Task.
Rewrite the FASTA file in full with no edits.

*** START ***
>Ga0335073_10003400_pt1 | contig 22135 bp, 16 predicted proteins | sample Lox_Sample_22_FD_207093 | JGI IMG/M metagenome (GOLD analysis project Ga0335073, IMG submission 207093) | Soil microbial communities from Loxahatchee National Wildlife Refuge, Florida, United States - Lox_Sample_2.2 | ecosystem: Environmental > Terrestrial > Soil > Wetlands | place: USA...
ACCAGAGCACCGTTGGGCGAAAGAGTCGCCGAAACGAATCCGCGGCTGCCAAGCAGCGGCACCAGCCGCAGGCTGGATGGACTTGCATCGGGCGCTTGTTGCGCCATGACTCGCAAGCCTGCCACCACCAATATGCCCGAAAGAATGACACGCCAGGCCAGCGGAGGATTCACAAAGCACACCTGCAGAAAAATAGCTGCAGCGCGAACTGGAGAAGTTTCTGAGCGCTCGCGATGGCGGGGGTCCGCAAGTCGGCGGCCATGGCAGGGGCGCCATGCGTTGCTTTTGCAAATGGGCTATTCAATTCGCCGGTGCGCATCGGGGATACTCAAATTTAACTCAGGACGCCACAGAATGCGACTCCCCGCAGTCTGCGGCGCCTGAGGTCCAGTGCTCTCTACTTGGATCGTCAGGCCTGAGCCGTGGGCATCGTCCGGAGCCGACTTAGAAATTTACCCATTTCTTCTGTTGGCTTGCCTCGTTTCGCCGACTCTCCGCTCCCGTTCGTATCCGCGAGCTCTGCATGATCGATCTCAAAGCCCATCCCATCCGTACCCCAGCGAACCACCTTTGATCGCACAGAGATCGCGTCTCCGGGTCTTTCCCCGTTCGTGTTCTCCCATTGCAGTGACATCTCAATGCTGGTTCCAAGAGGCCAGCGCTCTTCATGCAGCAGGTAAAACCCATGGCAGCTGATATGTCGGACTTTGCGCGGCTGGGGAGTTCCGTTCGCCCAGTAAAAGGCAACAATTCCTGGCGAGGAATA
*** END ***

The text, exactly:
>Ga0335073_10003400_pt1 | contig 22135 bp, 16 predicted proteins | sample Lox_Sample_22_FD_207093 | JGI IMG/M metagenome (GOLD analysis project Ga0335073, IMG submission 207093) | Soil microbial communities from Loxahatchee National Wildlife Refuge, Florida, United States - Lox_Sample_2.2 | ecosystem: Environmental > Terrestrial > Soil > Wetlands | place: USA...
ACCAGAGCACCGTTGGGCGAAAGAGTCGCCGAAACGAATCCGCGGCTGCCAAGCAGCGGCACCAGCCGCAGGCTGGATGGACTTGCATCGGGCGCTTGTTGCGCCATGACTCGCAAGCCTGCCACCACCAATATGCCCGAAAGAATGACACGCCAGGCCAGCGGAGGATTCACAAAGCACACCTGCAGAAAAATAGCTGCAGCGCGAACTGGAGAAGTTTCTGAGCGCTCGCGATGGCGGGGGTCCGCAAGTCGGCGGCCATGGCAGGGGCGCCATGCGTTGCTTTTGCAAATGGGCTATTCAATTCGCCGGTGCGCATCGGGGATACTCAAATTTAACTCAGGACGCCACAGAATGCGACTCCCCGCAGTCTGCGGCGCCTGAGGTCCAGTGCTCTCTACTTGGATCGTCAGGCCTGAGCCGTGGGCATCGTCCGGAGCCGACTTAGAAATTTACCCATTTCTTCTGTTGGCTTGCCTCGTTTCGCCGACTCTCCGCTCCCGTTCGTATCCGCGAGCTCTGCATGATCGATCTCAAAGCCCATCCCATCCGTACCCCAGCGAACCACCTTTGATCGCACAGAGATCGCGTCTCCGGGTCTTTCCCCGTTCGTGTTCTCCCATTGCAGTGACATCTCAATGCTGGTTCCAAGAGGCCAGCGCTCTTCATGCAGCAGGTAAAACCCATGGCAGCTGATATGTCGGACTTTGCGCGGCTGGGGAGTTCCGTTCGCCCAGTAAAAGGCAACAATTCCTGGCGAGGAATA